12. The wingspan of an Airbus is double the length of the original flight
Wilbur and Orville Wright’s first venture into the skies in 1903 traveled only about 125 feet. Today, the wingspan of the largest commercial airliner, the Airbus380, is 262 feet.
13. The average Boeing 747 has around 150-175 miles of wiring inside it…
That’s almost enough to stretch across Massachusetts. Beyond the wiring, it also has 6 million parts.
14. … and is more fuel efficient than a hybrid
A Boeing 747 gets 0.2 miles per gallon, burning through 36,000 gallons of fuel over a 10-hour flight. Gas guzzling at its worst, right? Well, no. Do the math: With 500 people aboard that’s 0.01 gallons per person per mile, or 100 miles per gallon. Suck it, Prius.
15. The tail is the safest place to be during a crash
Again, plane crashes are totally rare. But a 2007 study by Popular Mechanics looked at 36 years of NTSB crash data and found the back of the plane gave passengers the best chance for survival. It’s also the most strategically advantageous for befriending your flight attendant and getting free things! Last off the plane wins first in the game of life.
16. Planes can fly with one engine, and land with none
Not that the pilot is going to get on the intercom and tell you about it, but commercial jets are designed to fly with only one operable engine. And can glide their way to the ground with no engine power at all. So if your plane breaks down mid-air, you’ll still likely land in one piece!
17. It’s impossible to technically “die” on a plane…
It’s rare, but it does happen; sometimes a passenger kicks the bucket mid-flight, yet the flight crew cannot declare a person dead for legal reasons. The most common thing done with corpses is to move them to an empty row. Where are there most often empty seats? Up in first class, of course. Pretty steep price for an upgrade, though on some airlines totally worth it.
18. At any given time, there are 9,700 planes and 1.2 million people in the sky
The exact numbers, according to flight-tracking service FlightAware, are on average, 9,728 planes with a total of 1,270,406 people. That would make the skies the 156th most populous country in the world, right between Estonia and East Timor.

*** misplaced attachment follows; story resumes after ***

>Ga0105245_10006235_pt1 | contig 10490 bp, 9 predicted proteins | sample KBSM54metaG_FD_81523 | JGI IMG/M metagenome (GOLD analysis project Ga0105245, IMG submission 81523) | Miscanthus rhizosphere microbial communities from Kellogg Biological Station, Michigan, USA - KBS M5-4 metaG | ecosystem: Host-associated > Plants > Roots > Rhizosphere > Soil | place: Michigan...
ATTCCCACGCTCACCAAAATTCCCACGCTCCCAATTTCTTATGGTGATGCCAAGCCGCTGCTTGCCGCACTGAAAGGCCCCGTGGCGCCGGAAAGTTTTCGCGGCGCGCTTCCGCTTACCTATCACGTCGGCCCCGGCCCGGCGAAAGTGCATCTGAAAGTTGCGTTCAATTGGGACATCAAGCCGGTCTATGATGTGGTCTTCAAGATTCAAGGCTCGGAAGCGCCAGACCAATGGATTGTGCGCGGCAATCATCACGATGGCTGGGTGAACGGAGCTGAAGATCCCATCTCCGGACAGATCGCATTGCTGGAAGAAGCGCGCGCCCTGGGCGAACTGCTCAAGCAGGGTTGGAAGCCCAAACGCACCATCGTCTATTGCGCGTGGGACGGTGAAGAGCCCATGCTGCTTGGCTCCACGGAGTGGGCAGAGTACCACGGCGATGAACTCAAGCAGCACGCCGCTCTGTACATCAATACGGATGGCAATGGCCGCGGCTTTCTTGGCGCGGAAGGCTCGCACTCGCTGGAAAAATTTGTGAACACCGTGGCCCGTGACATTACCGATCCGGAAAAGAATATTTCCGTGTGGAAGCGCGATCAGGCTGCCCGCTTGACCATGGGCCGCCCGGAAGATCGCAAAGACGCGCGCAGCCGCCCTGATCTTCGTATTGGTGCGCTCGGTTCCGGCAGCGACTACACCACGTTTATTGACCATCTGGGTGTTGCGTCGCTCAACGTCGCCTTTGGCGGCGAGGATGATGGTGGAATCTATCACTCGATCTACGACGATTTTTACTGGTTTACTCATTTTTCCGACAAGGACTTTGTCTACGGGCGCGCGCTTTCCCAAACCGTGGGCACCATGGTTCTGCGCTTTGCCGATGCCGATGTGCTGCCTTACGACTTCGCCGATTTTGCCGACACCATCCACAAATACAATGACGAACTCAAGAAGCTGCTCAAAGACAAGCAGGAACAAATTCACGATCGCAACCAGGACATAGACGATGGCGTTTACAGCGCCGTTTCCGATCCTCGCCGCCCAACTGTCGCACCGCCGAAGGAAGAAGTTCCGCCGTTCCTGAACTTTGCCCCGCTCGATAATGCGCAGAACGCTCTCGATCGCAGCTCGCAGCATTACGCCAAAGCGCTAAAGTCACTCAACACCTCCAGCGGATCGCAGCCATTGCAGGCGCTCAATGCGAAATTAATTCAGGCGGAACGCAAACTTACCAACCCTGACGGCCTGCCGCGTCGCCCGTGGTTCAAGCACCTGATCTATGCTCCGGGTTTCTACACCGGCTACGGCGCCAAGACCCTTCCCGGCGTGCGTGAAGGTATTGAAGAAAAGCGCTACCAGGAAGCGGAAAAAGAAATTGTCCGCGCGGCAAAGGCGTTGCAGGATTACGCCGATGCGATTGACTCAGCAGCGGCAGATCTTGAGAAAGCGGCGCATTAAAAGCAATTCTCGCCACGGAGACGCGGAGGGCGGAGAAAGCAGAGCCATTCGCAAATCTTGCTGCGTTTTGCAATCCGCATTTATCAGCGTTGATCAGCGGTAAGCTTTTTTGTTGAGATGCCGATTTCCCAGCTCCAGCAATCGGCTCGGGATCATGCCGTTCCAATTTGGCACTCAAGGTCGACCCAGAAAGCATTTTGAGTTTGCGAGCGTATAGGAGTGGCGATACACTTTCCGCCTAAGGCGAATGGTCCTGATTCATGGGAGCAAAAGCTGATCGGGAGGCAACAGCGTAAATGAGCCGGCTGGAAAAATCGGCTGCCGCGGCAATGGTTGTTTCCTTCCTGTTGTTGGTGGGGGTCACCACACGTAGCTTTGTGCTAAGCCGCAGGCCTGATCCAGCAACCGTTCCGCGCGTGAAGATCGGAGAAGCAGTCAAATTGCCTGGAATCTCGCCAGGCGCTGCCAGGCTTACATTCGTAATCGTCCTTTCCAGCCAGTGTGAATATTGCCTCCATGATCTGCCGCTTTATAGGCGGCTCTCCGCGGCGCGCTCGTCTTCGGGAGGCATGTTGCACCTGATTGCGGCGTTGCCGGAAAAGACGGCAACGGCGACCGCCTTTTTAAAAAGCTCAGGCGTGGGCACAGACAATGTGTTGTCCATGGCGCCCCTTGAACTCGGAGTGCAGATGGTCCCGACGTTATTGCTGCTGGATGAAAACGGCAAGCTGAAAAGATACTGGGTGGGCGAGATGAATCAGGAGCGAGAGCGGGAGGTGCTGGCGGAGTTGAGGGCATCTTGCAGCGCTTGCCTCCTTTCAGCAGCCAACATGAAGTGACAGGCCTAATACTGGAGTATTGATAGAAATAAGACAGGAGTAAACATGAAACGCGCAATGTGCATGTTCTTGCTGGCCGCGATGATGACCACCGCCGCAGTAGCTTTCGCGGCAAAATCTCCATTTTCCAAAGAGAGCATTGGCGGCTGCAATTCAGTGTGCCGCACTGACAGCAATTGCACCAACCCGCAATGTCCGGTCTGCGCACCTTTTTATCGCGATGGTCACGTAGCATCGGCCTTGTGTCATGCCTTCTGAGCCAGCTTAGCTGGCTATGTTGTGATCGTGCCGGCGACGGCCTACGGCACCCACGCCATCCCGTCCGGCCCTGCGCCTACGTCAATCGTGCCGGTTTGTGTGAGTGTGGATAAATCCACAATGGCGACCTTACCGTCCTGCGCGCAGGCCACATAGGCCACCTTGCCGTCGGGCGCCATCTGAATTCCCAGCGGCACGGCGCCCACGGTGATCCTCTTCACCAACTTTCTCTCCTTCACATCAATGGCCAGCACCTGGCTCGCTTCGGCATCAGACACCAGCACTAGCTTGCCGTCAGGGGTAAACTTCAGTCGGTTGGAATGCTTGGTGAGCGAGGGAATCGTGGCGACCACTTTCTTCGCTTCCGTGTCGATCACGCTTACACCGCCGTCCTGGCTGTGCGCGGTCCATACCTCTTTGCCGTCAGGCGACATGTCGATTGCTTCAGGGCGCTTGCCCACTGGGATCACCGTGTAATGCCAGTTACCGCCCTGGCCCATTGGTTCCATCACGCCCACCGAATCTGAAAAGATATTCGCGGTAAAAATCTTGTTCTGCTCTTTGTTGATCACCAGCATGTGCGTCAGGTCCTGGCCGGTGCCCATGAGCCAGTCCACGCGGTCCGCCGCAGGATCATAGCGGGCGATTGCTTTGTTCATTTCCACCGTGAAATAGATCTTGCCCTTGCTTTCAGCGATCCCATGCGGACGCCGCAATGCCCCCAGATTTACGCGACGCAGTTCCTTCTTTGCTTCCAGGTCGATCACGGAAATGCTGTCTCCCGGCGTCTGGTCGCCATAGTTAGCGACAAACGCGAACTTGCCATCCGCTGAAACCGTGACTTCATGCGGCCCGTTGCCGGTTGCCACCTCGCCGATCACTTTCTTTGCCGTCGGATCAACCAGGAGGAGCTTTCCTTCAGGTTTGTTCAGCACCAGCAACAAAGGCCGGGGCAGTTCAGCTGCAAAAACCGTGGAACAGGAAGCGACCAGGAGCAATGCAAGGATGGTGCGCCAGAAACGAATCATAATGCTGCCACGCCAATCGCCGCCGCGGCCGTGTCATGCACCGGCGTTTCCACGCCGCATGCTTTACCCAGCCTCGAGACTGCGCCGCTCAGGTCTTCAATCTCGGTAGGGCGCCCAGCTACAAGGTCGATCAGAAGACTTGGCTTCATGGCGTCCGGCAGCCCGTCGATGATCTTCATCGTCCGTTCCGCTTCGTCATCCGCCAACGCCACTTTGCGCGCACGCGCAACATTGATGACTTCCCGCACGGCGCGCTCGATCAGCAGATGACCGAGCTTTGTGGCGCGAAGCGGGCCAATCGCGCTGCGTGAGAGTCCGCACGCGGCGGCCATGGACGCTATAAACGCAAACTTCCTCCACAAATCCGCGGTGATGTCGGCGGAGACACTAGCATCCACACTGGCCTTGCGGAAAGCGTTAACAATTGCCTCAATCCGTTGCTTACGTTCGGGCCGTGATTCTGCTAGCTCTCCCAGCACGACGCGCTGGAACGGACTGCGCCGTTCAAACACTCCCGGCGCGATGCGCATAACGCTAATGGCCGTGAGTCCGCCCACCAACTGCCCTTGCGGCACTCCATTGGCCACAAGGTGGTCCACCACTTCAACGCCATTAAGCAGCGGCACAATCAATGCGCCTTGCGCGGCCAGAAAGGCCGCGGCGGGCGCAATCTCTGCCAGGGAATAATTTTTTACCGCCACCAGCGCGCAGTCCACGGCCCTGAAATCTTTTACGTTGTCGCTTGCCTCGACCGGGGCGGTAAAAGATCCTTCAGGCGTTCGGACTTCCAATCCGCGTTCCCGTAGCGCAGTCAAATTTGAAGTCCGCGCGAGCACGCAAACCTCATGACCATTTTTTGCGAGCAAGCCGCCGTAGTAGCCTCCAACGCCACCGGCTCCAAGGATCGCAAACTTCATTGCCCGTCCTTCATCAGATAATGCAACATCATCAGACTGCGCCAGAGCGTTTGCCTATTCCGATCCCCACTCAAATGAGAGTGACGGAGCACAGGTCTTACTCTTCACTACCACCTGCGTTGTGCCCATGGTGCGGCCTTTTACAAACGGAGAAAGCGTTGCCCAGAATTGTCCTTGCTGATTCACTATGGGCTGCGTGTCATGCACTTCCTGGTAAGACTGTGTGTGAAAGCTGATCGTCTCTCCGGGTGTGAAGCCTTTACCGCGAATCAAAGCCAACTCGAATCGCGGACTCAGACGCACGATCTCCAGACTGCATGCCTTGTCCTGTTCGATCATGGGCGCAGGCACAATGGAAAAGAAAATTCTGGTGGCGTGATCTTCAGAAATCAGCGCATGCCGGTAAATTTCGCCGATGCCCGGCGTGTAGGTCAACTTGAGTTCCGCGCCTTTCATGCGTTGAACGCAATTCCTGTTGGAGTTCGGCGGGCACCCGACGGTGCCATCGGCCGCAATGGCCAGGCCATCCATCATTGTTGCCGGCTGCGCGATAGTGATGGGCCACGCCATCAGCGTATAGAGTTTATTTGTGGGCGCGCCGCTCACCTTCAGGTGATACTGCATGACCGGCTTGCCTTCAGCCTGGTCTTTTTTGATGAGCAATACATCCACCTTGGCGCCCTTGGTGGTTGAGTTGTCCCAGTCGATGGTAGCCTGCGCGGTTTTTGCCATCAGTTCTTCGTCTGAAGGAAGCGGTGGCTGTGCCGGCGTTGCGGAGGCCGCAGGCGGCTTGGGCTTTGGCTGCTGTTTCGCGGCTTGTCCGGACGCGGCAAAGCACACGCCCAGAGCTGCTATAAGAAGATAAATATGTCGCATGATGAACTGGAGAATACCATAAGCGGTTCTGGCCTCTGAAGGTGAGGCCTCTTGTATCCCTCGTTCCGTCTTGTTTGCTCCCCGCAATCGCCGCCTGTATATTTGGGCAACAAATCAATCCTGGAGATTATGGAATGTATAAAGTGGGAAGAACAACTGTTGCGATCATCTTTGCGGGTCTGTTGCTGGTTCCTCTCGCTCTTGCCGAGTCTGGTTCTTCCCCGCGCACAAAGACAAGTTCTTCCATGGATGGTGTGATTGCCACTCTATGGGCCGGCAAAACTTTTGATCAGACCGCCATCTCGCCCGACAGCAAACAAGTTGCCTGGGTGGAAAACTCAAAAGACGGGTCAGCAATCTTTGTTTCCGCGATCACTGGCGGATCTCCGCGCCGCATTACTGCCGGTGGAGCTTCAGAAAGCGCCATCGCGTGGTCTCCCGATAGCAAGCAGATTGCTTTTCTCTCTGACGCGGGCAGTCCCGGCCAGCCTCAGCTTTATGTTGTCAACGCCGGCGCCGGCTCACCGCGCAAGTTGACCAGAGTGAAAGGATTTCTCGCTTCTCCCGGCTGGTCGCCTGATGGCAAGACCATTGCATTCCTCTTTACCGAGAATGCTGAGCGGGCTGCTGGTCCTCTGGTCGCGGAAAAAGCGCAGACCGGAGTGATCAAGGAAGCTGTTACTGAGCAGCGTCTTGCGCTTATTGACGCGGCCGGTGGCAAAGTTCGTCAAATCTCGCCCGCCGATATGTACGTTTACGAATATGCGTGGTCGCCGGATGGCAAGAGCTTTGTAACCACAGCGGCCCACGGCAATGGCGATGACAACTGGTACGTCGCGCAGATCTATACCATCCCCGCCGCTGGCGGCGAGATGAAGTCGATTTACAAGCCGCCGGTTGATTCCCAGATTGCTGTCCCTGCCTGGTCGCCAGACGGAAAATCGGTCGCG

19. There’s a red light on the left wing and a green light on the right
At night, it’s hard for pilots to see other aircraft. Every plane has a red light on the left wing and green on the right, so other pilots can easily identify which way the plane is facing and what direction it’s going.
20. Many commercial planes still have ashtrays
Smoking has been banned on commercial flights for over 25 years now, but most planes still have ashtrays. Quite confusing, but the FAA requires them in case someone completely disregards the signs and decides to light up anyway. That way there’s not a lit cigarette floating around the plane that could potentially start a fire.
21. At takeoff and landing, planes travel between 150 and 200 mph
22. If you find yourself getting weirdly emotional on planes, you’re not alone
A few years back, Virgin America conducted a highly scientific study on its Facebook page, in which 41% of men admitted to crying at in-flight movies, and 55% of people said they felt more emotional while flying. We, too, have straight up bawled watching Gran Torino on a flight, so we looked into it — the stresses of travel, plus the decreased oxygen and mild hypoxia one experiences at altitude, has a major effect on moods. It’s not just you.
23. A Boeing 767 holds 1,200 minivans worth of fuel
That’s 23,980 gallons, and it can be filled up in 28 minutes. It also puts enough air through its engines to fill a Goodyear Blimp in seven seconds.
24. A Boeing 787 can fly 10,000 miles on one tank of gas
That means it could fly the circumference of the Earth and only need to stop for gas twice. Dads around the world, rejoice!
25. If you think of the world as a globe, planes would be flying about 1/10th of an inch off the surface
This is assuming a cruising altitude of 35,000 feet. It’s a big ‘ol sky up there.